Your daily media round up of all the key stories affecting local government
Chancellor George Osborne will today announce a package of new loan guarantees and lending for major infrastructure projects, the Guardian reports. The announcement follows the funding-for-lending scheme to encourage banks to offer more loans, as well as support for a £9bn investment in railway infrastructure, announced earlier this week.
The Daily Telegraph writes that new Treasury-backed guarantees and loans could unlock more than £50bn of private sector investment in construction, telecommunications and energy.
Meanwhile, the Times reports that the taxpayer will guarantee loans for foreign companies, resulting in the “exposure to billions of pounds’ worth of extra debt if the projects collapse”.
The chancellor will argue he is using the government’s “hard-won credibility” to underwrite the projects, the Independent writes.
Elsewhere, the Financial Times reports that prime minister David Cameron is planning a cabinet reshuffle in September. Aides have denied that Mr Cameron is about to “sack his chancellor” and replace him with William Hague, the foreign secretary.
Education secretary Michael Gove has approved three free schools run by groups that believe in creationism, two of which will teach it as science, the Guardian writes. The chief executive of the British Humanist Association (BHA) Andrew Copson said he was concerned that the government’s scrutiny of free schools was inadequate.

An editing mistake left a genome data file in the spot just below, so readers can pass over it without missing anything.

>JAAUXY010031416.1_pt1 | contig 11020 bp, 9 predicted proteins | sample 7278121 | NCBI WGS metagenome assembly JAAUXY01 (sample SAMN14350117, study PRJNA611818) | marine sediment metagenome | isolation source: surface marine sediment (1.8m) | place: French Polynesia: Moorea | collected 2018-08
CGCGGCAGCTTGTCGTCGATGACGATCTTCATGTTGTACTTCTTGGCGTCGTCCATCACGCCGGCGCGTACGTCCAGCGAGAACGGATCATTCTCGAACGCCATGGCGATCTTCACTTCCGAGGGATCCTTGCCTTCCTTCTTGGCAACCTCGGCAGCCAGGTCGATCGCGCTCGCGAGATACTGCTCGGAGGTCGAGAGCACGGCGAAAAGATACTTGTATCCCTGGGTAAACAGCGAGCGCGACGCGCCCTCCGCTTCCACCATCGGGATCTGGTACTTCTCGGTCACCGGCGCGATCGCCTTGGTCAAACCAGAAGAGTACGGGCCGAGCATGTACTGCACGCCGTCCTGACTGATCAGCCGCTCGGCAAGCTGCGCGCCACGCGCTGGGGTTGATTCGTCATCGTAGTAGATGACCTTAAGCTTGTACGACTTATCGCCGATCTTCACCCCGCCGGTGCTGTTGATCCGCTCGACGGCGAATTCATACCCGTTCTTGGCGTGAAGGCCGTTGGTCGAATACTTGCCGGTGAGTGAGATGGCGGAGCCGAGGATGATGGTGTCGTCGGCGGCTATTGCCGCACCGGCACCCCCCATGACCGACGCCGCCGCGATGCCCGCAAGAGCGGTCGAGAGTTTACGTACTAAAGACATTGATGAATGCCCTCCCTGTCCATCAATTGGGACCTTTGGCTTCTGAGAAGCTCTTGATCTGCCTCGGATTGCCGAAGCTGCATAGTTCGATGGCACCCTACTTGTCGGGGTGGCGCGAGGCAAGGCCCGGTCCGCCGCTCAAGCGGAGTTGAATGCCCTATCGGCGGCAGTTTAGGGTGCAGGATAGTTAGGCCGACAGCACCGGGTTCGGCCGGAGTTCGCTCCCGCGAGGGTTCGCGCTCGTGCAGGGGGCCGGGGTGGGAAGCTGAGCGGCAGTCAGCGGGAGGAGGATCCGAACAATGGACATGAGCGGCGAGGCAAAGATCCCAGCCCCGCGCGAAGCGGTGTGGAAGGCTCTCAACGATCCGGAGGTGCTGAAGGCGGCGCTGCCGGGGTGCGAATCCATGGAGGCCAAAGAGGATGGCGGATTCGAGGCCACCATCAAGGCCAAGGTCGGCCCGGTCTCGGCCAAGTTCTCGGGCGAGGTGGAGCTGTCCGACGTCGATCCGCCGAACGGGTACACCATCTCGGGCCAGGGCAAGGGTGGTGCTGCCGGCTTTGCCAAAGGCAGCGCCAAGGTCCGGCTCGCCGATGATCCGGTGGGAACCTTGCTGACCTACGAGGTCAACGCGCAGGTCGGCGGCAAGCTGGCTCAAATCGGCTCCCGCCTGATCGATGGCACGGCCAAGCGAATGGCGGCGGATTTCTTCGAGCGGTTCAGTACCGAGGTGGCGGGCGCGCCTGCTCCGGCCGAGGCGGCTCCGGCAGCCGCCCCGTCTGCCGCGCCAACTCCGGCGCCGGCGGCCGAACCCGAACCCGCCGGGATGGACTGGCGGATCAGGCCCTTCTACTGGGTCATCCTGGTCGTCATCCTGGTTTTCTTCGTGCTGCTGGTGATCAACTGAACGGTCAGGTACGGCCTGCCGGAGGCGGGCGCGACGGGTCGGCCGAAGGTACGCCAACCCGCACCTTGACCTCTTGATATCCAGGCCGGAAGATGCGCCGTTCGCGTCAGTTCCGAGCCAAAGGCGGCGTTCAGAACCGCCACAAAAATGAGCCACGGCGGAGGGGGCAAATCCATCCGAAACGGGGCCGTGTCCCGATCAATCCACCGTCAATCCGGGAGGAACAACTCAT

Government cuts have led to a drastic decline in the amount of time being spent organising school sport, the Guardian reports. Responses from Freedom of Information requests to 150 top-tier authorities sent by Labour showed that almost half of local authorities recorded a decrease in the number of School Sport Partnerships – local networks of organised school sport – since 2009-10.
The chief executive of G4S, Nick Buckles, admitted that he could not guarantee to provide 7,000 trained and screened security guards by next Friday, the Guardian reports.
The Financial Times writes that G4S has abandoned bids for future security contracts at the Brazil World Cup and Olympics and has been pressured by MPs to waive its £57m management fee for the London Olympics security operation, described as a “humiliating shambles”.
However, Mr Buckles angered the home affairs select committee, which he was giving evidence to yesterday, by insisting his company would still claim the management fee, the Independent writes.
Meanwhile, the Daily Telegraph reports that a further 2,000 troops could be drafted in to protect the Olympic Games if the security situation worsens.